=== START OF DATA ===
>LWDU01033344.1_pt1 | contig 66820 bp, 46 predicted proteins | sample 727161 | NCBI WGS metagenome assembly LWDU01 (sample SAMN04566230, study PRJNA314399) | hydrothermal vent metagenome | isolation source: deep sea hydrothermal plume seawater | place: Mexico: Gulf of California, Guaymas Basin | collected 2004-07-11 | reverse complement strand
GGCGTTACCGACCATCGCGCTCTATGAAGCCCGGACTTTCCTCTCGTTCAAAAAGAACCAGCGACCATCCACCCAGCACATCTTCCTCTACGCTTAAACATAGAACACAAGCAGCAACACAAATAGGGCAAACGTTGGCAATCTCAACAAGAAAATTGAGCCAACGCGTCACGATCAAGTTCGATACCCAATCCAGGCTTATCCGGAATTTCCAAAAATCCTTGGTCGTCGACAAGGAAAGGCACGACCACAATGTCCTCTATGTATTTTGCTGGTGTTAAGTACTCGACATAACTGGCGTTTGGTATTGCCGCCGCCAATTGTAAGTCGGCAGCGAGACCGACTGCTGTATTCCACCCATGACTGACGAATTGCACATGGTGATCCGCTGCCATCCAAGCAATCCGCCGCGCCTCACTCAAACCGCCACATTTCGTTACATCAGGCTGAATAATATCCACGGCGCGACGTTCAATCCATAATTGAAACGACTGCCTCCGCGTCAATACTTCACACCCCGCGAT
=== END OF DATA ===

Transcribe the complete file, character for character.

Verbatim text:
>LWDU01033344.1_pt1 | contig 66820 bp, 46 predicted proteins | sample 727161 | NCBI WGS metagenome assembly LWDU01 (sample SAMN04566230, study PRJNA314399) | hydrothermal vent metagenome | isolation source: deep sea hydrothermal plume seawater | place: Mexico: Gulf of California, Guaymas Basin | collected 2004-07-11 | reverse complement strand
GGCGTTACCGACCATCGCGCTCTATGAAGCCCGGACTTTCCTCTCGTTCAAAAAGAACCAGCGACCATCCACCCAGCACATCTTCCTCTACGCTTAAACATAGAACACAAGCAGCAACACAAATAGGGCAAACGTTGGCAATCTCAACAAGAAAATTGAGCCAACGCGTCACGATCAAGTTCGATACCCAATCCAGGCTTATCCGGAATTTCCAAAAATCCTTGGTCGTCGACAAGGAAAGGCACGACCACAATGTCCTCTATGTATTTTGCTGGTGTTAAGTACTCGACATAACTGGCGTTTGGTATTGCCGCCGCCAATTGTAAGTCGGCAGCGAGACCGACTGCTGTATTCCACCCATGACTGACGAATTGCACATGGTGATCCGCTGCCATCCAAGCAATCCGCCGCGCCTCACTCAAACCGCCACATTTCGTTACATCAGGCTGAATAATATCCACGGCGCGACGTTCAATCCATAATTGAAACGACTGCCTCCGCGTCAATACTTCACACCCCGCGAT